Storm overflows

Storm overflows automatically operate during heavy rainstorms to protect properties from flooding and prevent sewage from overflowing into streets and homes.

To eliminate all storm overflows immediately would bring huge disruption to our communities as well as a significant increase in water bills, forcing the digging up of huge numbers of roads at once and costing hundreds of millions of pounds.

That’s why we’ve committed to progressively eliminate the discharge of untreated sewage, starting with storm overflows that discharge most frequently and those that have any environmental impact. We're spending £3 million every month on schemes to tackle overflows. Find out more about what we are doing about storm overflows.

What are storm overflows?

Storm overflows are part of an older type of sewer system called a combined sewer system. These sewer systems carry both surface water (run-off from roof gutters, patios, driveways and some highways) and the foul water from homes and industry together in one pipe. The combined sewage is then transported to a water recycling centre to be treated.

During a storm event, heavy or prolonged rainfall can rapidly increase the flow in a combined sewer and cause it to become overwhelmed. Storm overflows are designed to release excess storm water into rivers or the sea when this happens to prevent sewer flooding.

Media reports suggest water companies ‘dump raw sewage’, but this isn’t accurate. This implies we can control when they operate and what is released is highly polluting. However, we have no control over when they operate and the discharge is heavily diluted by rainfall.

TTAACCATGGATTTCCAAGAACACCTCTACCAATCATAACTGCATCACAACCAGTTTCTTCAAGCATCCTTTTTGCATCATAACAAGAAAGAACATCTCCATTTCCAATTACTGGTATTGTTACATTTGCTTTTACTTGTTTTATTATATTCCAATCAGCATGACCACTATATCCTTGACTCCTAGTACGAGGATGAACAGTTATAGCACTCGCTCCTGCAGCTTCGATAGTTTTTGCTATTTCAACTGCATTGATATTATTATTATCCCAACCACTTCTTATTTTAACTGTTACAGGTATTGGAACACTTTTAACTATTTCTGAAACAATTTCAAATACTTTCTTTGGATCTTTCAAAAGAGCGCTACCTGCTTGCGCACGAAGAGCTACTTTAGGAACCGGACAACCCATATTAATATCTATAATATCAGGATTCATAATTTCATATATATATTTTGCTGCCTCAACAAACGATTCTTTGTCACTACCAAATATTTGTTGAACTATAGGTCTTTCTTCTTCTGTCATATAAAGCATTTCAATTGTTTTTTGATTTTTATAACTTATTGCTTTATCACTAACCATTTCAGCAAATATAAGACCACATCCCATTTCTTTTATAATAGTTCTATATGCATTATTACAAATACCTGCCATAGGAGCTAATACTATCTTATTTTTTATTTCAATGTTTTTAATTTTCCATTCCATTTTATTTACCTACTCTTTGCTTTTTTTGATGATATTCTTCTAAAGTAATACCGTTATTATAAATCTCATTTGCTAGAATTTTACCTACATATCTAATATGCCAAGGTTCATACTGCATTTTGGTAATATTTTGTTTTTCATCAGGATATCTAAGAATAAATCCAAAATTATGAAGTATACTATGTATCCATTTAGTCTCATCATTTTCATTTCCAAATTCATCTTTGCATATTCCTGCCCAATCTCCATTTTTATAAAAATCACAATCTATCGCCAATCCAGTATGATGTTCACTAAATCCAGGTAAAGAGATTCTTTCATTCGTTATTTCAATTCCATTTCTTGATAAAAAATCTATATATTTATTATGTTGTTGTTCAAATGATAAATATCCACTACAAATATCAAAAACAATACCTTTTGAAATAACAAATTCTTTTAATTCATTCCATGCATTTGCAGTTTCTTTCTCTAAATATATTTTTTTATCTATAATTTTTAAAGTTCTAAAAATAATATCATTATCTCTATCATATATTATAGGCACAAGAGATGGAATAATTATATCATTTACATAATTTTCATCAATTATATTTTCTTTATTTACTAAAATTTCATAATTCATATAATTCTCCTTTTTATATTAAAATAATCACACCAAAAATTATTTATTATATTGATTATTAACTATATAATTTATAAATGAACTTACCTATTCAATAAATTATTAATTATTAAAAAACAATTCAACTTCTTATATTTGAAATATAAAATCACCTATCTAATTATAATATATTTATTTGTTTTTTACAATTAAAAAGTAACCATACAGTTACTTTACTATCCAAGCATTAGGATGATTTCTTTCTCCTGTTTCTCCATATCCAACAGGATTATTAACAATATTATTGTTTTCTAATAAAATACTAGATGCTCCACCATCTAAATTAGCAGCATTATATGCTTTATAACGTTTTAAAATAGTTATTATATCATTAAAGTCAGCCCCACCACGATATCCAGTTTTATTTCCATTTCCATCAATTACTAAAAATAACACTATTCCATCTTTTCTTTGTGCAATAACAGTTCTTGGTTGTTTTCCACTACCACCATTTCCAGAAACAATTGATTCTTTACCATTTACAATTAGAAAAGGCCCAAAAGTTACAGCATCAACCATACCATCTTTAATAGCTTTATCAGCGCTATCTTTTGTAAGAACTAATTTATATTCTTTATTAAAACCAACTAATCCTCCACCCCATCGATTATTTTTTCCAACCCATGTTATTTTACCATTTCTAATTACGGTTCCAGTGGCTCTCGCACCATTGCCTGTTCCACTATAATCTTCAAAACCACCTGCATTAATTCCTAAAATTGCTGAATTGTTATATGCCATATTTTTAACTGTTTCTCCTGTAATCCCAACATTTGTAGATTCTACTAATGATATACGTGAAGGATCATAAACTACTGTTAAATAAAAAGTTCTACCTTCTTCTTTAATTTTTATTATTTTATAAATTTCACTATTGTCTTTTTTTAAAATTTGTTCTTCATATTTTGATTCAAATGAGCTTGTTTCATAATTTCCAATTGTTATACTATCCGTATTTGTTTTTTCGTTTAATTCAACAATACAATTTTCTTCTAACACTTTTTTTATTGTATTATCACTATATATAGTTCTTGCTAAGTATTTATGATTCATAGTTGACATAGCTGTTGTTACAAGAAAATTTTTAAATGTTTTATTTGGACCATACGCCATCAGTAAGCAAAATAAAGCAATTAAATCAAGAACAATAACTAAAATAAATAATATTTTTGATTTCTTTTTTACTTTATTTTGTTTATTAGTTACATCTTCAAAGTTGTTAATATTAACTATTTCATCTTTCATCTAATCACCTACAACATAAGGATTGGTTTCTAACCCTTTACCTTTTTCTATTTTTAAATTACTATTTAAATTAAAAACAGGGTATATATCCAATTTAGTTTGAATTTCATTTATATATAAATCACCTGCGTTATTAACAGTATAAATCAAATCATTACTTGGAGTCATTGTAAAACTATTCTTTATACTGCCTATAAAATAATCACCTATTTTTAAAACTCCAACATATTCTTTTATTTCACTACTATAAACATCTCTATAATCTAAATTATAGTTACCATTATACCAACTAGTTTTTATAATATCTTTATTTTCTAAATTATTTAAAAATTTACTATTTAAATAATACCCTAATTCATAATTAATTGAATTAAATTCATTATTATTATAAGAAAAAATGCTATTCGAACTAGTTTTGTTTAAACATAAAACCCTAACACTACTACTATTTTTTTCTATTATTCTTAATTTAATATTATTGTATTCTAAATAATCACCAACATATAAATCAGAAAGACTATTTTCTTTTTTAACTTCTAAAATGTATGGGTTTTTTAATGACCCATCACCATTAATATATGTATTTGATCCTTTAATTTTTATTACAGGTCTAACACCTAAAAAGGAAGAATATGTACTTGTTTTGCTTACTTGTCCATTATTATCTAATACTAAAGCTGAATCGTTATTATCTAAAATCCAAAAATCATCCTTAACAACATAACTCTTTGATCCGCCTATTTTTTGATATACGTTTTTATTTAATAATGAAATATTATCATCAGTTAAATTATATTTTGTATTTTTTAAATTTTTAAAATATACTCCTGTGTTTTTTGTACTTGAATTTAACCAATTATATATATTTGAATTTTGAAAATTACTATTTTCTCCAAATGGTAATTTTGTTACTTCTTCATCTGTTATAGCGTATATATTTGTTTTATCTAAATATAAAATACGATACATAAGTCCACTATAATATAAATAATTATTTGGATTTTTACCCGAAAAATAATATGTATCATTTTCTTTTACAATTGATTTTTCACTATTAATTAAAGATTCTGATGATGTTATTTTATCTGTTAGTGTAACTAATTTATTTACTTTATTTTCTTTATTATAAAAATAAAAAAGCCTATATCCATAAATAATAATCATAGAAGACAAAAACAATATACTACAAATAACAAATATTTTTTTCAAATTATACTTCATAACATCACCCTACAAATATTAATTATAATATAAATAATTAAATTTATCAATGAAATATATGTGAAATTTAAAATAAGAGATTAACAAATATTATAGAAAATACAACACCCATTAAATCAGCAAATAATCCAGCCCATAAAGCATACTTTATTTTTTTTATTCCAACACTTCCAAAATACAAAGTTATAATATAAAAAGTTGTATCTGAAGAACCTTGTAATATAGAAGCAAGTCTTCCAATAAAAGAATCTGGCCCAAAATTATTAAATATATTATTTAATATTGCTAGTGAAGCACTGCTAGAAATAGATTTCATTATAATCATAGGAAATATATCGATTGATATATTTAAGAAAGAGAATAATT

Monitoring storm overflows

There are about 15,000 storm overflows in England and 1,300 of them are in our region. Find out where the storm overflows we monitor are located.

We currently monitor around 80% of storm overflows in our region, which shows when they operate and how long for, and have a programme in place to install monitoring equipment on all storm overflows by 2023.

We provide updates when our storm overflows near bathing waters operate. We also give this information to organisations, including Surfers Against Sewage and local authorities.

Visit our Storm Overflow Improvement Dashboard to find out which overflows are currently being addressed (2020-25) as well as future dates for improvements.

Keep informed

Find out the latest on how Wessex Water is improving river and coastal water quality, now and in the future, by signing up to our free quarterly bulletin.

Storm overflow

The impact of storm overflows

As storm overflows should only operate during periods of intense rainfall, any foul water released from them will be very dilute because of the large volumes of rainwater flowing through the sewers, so they have very little environmental impact.

The Environment Agency is responsible for river and bathing water quality and it regulates intermittent discharges from storm overflows through environmental permits. The main polluting load of the contents of a sewer should flow to the treatment centre, allowing very dilute sewage to overflow when the sewer capacity is exceeded.

When storm overflows operate, the dilute sewage contains faecal bacteria, but their operation does not mean a bathing water’s quality is necessarily unfit for swimming. Bacteria generally do not survive long outside host organisms and are especially fragile when exposed to sunlight in seawater. Learn more about factors that affect water quality.

Combined Sewer Overflow

What we are doing about storm overflows

We’re investing £3 million every month to reduce the impact storm overflows have on rivers, the sea and the environment.

How to help manage rainwater runoff

We can all help to reduce the operation of storm overflows and protect the environment by improving how we manage rainwater runoff.

Find out how you can help manage rainwater run off.

Woman filling up a watering can with water from a water butt